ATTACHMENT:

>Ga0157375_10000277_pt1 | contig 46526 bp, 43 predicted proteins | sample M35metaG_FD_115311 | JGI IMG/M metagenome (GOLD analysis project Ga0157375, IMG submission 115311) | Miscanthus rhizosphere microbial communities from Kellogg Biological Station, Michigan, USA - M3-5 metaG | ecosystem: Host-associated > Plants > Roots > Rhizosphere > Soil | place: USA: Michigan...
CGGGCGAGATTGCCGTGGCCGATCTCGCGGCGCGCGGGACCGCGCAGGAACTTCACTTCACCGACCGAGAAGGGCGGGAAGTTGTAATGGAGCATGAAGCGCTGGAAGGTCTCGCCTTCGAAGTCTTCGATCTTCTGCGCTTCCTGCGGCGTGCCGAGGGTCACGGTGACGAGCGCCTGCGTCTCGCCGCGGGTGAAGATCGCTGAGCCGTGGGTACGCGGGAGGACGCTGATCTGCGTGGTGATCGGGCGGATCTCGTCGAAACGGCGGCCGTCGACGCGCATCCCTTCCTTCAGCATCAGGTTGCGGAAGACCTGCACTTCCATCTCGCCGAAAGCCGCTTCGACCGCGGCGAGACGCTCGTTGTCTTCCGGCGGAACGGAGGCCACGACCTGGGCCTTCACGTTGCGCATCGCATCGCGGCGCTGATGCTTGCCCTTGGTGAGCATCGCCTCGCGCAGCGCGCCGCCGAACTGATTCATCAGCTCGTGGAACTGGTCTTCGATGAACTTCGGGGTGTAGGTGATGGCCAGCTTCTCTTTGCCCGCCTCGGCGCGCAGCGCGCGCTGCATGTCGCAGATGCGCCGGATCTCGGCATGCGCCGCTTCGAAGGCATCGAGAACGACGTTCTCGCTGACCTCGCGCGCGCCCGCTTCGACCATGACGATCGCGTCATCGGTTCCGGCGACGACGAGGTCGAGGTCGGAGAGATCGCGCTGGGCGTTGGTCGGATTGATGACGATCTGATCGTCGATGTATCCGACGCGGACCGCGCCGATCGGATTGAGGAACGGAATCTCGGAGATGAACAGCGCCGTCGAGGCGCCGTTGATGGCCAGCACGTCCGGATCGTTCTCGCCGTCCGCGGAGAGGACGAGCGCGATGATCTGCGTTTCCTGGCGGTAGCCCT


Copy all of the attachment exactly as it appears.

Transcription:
>Ga0157375_10000277_pt1 | contig 46526 bp, 43 predicted proteins | sample M35metaG_FD_115311 | JGI IMG/M metagenome (GOLD analysis project Ga0157375, IMG submission 115311) | Miscanthus rhizosphere microbial communities from Kellogg Biological Station, Michigan, USA - M3-5 metaG | ecosystem: Host-associated > Plants > Roots > Rhizosphere > Soil | place: USA: Michigan...
CGGGCGAGATTGCCGTGGCCGATCTCGCGGCGCGCGGGACCGCGCAGGAACTTCACTTCACCGACCGAGAAGGGCGGGAAGTTGTAATGGAGCATGAAGCGCTGGAAGGTCTCGCCTTCGAAGTCTTCGATCTTCTGCGCTTCCTGCGGCGTGCCGAGGGTCACGGTGACGAGCGCCTGCGTCTCGCCGCGGGTGAAGATCGCTGAGCCGTGGGTACGCGGGAGGACGCTGATCTGCGTGGTGATCGGGCGGATCTCGTCGAAACGGCGGCCGTCGACGCGCATCCCTTCCTTCAGCATCAGGTTGCGGAAGACCTGCACTTCCATCTCGCCGAAAGCCGCTTCGACCGCGGCGAGACGCTCGTTGTCTTCCGGCGGAACGGAGGCCACGACCTGGGCCTTCACGTTGCGCATCGCATCGCGGCGCTGATGCTTGCCCTTGGTGAGCATCGCCTCGCGCAGCGCGCCGCCGAACTGATTCATCAGCTCGTGGAACTGGTCTTCGATGAACTTCGGGGTGTAGGTGATGGCCAGCTTCTCTTTGCCCGCCTCGGCGCGCAGCGCGCGCTGCATGTCGCAGATGCGCCGGATCTCGGCATGCGCCGCTTCGAAGGCATCGAGAACGACGTTCTCGCTGACCTCGCGCGCGCCCGCTTCGACCATGACGATCGCGTCATCGGTTCCGGCGACGACGAGGTCGAGGTCGGAGAGATCGCGCTGGGCGTTGGTCGGATTGATGACGATCTGATCGTCGATGTATCCGACGCGGACCGCGCCGATCGGATTGAGGAACGGAATCTCGGAGATGAACAGCGCCGTCGAGGCGCCGTTGATGGCCAGCACGTCCGGATCGTTCTCGCCGTCCGCGGAGAGGACGAGCGCGATGATCTGCGTTTCCTGGCGGTAGCCCT